After all, that’s the only difference between an amateur and a pro.

7. Learn to pitch your pieces

Many writers expect to write something phenomenal and get published immediately — you know, by osmosis and stuff. But before you write a piece, you should learn to pitch prospective publishers (book, magazine, or website).

Learn the art of asking. You will be doing it your whole career. Better get used to it now.

Learn the art of asking.

Jeff Goins

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A good pitch is short, compelling, and promising. Without learning how to effectively market your writing, even the best writers can be overlooked. You are only one “yes” away from your next big break.

What are some other tips for effective writing that I missed? Share in the comments.

56 thoughts on “7 Tips for More Effective Writing

  1. I think your list is great.

    I know my grammar is poor and I’m okay with it. The one thing I try to do is write like I talk.

    1. Hello Michael, I do agree that its important to find your own voice, it is after all what will distinguish you from the next guy. 

      But please don’t think that poor grammar is ok. I read a lot and find that poor grammar distracts me…a lot. It takes me from focusing on the message to focusing on the writer : is this person prepared? Did he/she take time to research, to check the text? Obviously not, if there are serious grammar mistakes. 

      Typos can happen, as anyone who has an iphone or ipad can attest but grammar mistakes are another story. Good grammar says thoughtful and careful writer; someone who is prepared.

      Reviewing one of the books suggested by Jeff might be useful or why not take a course on writing? Years ago, I took one and in it we reviewed almost every single grammar rule, it was very helpful. 

      then, you can make a conscious decision on which to pay attention to and which to ignore. i for example, like to ignore upper cases when writing informally. 🙂

  2. Starting small has been such a huge lesson for me to learn! My buddy and I want to write a book. We have a very specific idea and approach but we know we can’t just write a book. We need to develop our process. The decision was to start with a blog. As it has grown, he and I have grown. It started with 2 hits in November and this month we will break the 1000 barricade! We are still working on how to team write…but this blog is giving us that chance.

    Thanks for posting this!

  3. Great list, and good inspiration…

    However, shouldn’t the last line of the first item start with “you can’t” instead of “you can”? 🙂

  4. This is a great list. Would love to see you expand on #7 sometime. I come away from this knowing (at least on some level) how to put #1-6 into action, but #7 is a bit less intuitive.

    Thanks for writing!

    1. Good call, Kim. I have lots of thoughts/ideas on this, so I’ll make a note to write a post on it soon.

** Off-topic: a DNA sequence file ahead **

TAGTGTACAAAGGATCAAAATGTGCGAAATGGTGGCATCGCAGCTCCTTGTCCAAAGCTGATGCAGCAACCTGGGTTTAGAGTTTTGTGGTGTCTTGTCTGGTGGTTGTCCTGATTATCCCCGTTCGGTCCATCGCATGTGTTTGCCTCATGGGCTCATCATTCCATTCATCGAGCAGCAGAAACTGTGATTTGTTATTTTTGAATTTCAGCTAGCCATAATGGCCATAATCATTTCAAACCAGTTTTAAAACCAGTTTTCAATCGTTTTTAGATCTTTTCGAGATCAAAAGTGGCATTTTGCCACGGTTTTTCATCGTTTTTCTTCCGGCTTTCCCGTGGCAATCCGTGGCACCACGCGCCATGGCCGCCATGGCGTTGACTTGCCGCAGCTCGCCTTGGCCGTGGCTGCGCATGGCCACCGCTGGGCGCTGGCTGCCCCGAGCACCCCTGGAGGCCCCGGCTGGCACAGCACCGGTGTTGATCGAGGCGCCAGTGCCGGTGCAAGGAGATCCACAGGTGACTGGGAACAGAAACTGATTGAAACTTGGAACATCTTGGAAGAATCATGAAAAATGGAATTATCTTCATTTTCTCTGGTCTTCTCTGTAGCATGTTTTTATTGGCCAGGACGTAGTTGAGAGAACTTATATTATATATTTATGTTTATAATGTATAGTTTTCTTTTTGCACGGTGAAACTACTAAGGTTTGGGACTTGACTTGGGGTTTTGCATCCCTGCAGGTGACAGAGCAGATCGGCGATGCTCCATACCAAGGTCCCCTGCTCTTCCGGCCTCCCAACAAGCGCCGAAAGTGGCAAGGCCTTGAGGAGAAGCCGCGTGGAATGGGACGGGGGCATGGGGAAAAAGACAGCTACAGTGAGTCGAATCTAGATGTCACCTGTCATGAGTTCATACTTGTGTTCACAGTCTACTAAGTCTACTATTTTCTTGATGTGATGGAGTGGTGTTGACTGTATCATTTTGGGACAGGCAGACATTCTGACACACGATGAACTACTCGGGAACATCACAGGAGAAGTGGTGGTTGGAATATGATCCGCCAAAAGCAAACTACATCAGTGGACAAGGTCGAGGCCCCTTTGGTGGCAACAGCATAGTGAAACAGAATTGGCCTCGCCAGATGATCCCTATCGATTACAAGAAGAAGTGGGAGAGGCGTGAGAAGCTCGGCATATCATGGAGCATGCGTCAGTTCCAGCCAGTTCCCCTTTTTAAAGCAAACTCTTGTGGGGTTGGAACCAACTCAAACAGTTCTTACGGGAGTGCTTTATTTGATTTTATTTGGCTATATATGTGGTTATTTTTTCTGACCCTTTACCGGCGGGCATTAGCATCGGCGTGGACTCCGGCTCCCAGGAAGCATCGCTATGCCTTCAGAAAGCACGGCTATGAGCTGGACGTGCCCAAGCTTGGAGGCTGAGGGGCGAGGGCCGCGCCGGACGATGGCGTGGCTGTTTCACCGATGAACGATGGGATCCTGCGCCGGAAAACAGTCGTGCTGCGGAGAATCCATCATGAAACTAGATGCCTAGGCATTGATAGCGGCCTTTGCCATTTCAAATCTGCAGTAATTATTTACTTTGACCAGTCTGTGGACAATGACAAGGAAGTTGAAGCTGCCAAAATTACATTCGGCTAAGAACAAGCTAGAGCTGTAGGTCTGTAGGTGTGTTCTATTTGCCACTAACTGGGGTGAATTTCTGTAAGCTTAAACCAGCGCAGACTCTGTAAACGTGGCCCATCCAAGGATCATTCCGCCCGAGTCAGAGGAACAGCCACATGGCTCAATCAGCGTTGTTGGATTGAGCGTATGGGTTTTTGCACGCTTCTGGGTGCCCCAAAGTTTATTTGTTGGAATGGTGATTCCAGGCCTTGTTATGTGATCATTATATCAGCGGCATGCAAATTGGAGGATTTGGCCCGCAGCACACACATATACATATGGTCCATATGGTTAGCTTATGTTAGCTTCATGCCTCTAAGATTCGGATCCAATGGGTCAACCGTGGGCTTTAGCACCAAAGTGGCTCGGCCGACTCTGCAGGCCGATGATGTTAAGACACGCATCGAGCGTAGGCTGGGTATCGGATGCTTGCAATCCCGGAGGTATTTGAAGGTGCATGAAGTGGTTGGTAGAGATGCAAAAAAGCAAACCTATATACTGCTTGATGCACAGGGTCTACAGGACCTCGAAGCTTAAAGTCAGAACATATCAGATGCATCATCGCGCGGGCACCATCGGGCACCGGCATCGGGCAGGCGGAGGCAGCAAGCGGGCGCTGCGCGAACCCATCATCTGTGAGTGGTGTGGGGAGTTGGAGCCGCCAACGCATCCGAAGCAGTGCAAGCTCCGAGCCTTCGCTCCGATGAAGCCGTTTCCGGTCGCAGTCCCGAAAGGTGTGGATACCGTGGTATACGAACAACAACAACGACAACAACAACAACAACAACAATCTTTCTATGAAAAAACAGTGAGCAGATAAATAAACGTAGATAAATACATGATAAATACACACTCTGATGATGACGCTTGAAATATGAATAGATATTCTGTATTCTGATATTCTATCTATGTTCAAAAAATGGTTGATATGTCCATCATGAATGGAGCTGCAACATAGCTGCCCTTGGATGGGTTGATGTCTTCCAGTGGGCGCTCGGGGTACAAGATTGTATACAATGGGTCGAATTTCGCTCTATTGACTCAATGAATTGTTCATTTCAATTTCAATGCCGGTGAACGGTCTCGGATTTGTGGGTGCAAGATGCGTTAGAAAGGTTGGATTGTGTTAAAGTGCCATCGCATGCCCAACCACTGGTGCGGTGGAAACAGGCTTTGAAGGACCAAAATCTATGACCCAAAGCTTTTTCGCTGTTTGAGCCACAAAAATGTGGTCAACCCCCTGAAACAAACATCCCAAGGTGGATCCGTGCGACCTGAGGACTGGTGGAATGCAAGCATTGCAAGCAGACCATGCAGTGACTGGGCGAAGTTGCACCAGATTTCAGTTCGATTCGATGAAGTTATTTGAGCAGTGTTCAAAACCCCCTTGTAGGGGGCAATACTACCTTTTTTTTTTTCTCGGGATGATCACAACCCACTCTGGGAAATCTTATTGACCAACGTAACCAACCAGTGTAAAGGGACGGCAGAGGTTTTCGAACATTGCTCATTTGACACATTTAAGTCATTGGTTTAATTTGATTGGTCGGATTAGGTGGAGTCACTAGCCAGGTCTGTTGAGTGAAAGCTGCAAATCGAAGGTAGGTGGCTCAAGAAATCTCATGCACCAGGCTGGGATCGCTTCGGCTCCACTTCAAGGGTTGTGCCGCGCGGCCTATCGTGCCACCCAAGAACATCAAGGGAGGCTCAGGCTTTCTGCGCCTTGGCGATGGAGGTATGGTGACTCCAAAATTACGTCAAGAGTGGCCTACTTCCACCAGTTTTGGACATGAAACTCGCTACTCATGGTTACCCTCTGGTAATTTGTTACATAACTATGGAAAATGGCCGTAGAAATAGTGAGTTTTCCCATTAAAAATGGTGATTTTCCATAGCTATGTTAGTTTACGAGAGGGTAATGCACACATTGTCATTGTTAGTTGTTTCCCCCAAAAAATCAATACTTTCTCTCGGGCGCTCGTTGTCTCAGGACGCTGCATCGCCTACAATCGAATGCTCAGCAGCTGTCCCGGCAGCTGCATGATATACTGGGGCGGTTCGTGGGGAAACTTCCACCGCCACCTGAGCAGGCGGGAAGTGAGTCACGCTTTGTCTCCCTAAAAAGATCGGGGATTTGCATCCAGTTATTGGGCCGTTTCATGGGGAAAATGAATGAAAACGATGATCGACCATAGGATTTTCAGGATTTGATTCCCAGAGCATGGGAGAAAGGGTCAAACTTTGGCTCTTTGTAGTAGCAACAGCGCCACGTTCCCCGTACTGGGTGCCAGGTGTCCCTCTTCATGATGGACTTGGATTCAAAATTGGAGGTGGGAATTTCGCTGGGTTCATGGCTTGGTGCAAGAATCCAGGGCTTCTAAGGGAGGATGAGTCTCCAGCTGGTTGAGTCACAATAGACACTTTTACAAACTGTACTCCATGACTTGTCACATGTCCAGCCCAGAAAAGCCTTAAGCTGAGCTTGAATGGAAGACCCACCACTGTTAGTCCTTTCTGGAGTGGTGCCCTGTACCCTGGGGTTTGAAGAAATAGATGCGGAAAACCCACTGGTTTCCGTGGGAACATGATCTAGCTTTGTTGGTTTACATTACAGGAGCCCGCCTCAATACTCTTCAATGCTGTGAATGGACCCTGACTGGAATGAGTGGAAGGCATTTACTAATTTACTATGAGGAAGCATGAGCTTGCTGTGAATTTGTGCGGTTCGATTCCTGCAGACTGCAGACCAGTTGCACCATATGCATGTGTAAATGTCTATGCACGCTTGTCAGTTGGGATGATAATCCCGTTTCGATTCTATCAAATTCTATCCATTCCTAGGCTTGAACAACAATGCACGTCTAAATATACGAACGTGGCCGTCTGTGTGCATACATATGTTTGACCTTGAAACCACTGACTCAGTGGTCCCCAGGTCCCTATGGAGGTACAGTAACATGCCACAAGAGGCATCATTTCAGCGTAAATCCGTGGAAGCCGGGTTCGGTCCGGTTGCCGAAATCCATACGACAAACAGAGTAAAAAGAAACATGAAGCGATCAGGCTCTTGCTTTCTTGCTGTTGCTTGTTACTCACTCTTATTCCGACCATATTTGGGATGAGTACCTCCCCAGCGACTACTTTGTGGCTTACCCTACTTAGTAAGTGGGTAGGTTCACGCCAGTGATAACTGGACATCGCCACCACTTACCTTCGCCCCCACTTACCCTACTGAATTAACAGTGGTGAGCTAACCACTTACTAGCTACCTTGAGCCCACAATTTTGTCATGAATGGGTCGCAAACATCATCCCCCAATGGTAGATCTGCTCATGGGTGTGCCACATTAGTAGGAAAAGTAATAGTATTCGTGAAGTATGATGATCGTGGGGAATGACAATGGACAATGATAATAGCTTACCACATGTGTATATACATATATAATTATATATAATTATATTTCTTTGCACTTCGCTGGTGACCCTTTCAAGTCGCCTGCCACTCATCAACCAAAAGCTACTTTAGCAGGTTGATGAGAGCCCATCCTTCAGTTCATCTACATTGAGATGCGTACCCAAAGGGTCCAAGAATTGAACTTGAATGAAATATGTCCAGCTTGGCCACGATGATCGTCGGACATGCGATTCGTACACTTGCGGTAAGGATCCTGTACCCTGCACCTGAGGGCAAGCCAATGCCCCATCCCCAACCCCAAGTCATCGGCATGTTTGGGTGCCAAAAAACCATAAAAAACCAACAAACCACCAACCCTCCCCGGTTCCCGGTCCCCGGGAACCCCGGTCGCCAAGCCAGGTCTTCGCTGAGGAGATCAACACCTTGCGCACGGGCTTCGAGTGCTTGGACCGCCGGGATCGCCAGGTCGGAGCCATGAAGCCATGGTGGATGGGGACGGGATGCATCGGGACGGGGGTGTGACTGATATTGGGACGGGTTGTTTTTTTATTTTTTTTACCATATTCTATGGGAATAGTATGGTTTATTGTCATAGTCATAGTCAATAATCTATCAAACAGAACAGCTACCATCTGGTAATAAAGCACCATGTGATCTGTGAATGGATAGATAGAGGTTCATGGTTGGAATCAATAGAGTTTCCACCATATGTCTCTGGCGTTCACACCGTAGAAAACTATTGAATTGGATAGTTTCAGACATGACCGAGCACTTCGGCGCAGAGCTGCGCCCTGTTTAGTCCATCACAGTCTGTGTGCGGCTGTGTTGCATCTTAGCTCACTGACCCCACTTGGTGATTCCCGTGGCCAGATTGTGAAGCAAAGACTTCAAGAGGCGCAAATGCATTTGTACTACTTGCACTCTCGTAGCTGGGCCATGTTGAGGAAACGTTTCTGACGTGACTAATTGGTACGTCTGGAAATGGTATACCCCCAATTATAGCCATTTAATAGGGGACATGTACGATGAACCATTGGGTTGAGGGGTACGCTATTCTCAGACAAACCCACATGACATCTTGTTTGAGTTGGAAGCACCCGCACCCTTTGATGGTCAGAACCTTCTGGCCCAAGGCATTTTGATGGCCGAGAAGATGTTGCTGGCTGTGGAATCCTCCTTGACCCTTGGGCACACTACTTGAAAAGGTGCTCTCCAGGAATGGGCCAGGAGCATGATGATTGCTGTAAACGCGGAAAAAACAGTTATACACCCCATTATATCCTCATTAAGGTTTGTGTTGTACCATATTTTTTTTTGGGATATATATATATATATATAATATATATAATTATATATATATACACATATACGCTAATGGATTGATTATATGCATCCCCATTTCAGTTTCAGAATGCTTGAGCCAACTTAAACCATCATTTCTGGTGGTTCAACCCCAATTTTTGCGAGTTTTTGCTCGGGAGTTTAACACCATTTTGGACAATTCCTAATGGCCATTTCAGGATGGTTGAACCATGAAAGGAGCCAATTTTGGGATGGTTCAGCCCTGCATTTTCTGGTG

5. This was a really useful blog post that you wrote. I really like how you explained each step. Getting an book that covers the basics of grammar is important. I know I purchased one last year and it was probably the best book that helped me icnrease my understanding of good grammar.

  6. I think I found you through a retweet on Twitter and I’ve since become a huge fan! I wanna be like you when I grow up. I’ve started blogging again but this time I’m trying to be more strategic as I figure out my voice. For now, my goal is to consistently have two blogs per week, Tuesday and Thursday. Thanks for being an inspiration!

  7. Thanks for this post, Jeff.  it has so much help for new writers.  I read Michael Hyatt every day and saw your guest post/interview.  I am working at being  more disciplined with my writing schedule.  

  8. I’m a Granny who has just discovered I have been suppressing my writing instincts since I was a child due to not having any support system to help me.  I have been writing daily for the past while now and it is beginning to show up as short stories, articles, like that; 1500-2500 words.  Nothing earth shattering, but what you say is affirming that I am going in the right direction.  One day I might even let someone read something.

    Meg

  9. Jeff, these are very good points, I’ve read them before and have been able to remember  several of them.  I am not at blogging point yet, but I write a journal each morning and if I come up with a topic that keeps me writing, I finish the piece.  One topic keeps coming up over and over,  that is turning into several hundred pages, it could become this epic story, one journal entry at a time.     

  10. PROOFREAD! If you have something to say and you put in the wrong word, your meaning gets lost, and your credibility gets dented. If you use “past” when it should be “passed”, Spellcheck isn’t going to help you. Read forward for content and backward for spelling. (Really! Read your stuff backward one word at a time!)